These women were the biggest racists I have ever met in my life. It’s like they couldn’t open their mouths without letting out some racist barbarity. They trashed African Americans, Asians, Hispanics, Native Americans. They even had shit to say about Australian Aborigines. It was insane.
I obviously wasn’t friends with them but we were in the same classes. Once they overheard me telling my friend, “So I went to lunch with John and he told me. . .”
“You are speaking to John!” one of the sisters exclaimed. “Eww!”
“What?” I said. “What’s wrong with John?”
“He’s from Georgia,” the other twin explained. “You are not from the US, so you probably don’t know. Those people are all racists!”
The most hilarious part about this whole thing was that during the lunch in question “the racist Georgian” John told me that he’d just gotten engaged to his black girlfriend.
Back in Ukraine, I loved writing snail mail letters. I had a bunch of fascinating correspondents all over the world, and we exchanged long hand-written letters.
My favorite correspondent was a Native American history professor in his sixties who lived in the Deep South. He was disabled and no longer teaching. And fascinated with post-Soviet countries.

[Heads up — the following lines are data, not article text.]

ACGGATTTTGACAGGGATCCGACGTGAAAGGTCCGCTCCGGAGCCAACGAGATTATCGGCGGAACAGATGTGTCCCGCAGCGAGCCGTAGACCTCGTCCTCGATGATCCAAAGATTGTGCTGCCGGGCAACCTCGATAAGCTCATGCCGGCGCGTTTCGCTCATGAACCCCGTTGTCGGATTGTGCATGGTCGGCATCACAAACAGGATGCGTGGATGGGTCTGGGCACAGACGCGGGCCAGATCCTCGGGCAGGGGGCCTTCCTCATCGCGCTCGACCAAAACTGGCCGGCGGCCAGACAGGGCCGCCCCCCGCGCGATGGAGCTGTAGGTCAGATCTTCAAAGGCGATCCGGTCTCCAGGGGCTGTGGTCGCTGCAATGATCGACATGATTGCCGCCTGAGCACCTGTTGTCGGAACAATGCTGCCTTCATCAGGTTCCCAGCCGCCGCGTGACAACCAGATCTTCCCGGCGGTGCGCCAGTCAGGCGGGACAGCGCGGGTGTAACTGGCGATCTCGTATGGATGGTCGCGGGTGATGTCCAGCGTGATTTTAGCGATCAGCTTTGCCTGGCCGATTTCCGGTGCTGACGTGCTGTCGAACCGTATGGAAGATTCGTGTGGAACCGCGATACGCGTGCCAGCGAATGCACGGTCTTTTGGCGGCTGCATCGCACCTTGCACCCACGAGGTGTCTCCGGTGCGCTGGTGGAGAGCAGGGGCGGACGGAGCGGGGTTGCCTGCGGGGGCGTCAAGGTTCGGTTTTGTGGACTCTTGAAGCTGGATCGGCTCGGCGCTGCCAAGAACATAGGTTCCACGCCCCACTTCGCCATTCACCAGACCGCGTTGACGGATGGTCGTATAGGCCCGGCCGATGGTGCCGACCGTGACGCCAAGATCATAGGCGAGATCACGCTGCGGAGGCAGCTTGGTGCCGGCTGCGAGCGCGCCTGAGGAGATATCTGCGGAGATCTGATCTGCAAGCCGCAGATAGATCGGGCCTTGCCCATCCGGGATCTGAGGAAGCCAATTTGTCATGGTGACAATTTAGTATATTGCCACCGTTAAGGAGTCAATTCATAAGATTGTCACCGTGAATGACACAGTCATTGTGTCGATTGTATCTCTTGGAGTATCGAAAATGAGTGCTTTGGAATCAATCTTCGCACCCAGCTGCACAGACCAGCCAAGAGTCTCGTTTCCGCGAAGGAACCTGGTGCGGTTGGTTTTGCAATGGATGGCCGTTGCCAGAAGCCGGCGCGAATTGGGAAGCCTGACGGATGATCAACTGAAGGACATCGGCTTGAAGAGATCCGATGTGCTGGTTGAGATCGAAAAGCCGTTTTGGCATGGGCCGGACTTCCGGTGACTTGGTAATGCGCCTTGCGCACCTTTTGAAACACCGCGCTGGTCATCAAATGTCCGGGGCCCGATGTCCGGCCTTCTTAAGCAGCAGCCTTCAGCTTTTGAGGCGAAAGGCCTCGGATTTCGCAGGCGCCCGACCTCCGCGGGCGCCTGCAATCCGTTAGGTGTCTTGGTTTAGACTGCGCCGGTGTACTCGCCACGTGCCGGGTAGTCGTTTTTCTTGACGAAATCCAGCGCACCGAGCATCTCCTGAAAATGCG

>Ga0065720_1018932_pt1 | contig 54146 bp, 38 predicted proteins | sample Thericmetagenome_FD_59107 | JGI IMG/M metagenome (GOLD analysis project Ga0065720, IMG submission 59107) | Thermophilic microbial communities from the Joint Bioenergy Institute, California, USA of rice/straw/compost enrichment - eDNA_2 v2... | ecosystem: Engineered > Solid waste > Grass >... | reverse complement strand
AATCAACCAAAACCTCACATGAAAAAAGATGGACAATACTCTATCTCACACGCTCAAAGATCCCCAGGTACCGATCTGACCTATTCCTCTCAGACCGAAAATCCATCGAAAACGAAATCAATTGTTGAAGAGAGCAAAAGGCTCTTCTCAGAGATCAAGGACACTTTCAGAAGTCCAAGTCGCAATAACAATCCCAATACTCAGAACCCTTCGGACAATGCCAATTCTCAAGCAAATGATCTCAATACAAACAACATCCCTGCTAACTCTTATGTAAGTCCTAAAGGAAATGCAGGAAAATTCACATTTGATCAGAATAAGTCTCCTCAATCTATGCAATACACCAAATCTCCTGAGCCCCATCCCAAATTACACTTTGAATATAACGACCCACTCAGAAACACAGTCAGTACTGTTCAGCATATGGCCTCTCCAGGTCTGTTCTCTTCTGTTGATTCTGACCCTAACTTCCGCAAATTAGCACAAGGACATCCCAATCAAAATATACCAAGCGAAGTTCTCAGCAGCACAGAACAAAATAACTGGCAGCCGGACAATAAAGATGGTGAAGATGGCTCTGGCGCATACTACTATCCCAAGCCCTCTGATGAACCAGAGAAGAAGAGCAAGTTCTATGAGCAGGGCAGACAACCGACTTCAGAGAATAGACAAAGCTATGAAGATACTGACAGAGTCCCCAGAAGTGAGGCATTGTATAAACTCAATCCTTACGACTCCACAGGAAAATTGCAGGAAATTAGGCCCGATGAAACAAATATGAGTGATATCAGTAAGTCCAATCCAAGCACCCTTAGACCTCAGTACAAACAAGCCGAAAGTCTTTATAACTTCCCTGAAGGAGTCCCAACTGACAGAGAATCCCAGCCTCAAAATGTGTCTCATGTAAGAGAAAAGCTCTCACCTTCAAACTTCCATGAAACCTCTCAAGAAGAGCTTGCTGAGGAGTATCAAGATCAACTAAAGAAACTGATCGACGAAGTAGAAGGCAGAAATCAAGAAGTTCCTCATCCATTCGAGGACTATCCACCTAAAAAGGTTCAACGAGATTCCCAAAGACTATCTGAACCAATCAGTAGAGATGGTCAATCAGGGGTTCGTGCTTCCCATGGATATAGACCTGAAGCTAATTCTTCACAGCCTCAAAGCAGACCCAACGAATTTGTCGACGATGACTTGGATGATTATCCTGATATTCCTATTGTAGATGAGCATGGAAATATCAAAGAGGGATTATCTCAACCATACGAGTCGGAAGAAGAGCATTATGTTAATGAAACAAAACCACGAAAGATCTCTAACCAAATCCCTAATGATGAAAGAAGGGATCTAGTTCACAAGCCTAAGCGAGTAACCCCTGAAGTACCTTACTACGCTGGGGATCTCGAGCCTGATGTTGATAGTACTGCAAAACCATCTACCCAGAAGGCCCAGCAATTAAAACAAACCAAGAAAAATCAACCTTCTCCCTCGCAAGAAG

I was very ignorant about American history, and the questions I asked of my correspondent were often very naive. Since he was from the South, I asked him what the official narrative was on the Civil War. Please remember where I was from if you wonder why I believed there needed to be an official party line on everything.
“One would assume that the general feeling would be that the slave-owning South was bad and the North was good,” I wrote. “But I recently saw Gone With the Wind, and it’s very sympathetic to the South. And I know it’s a massively popular movie in the US. How is this possible?”
The Native American history professor actually deeply identified with the Confederacy. And he told me about the whole “The South will rise again” thing, about the resentments of the Southerners that are still very much alive, about the Southern vision of the Civil War and its economic legacy.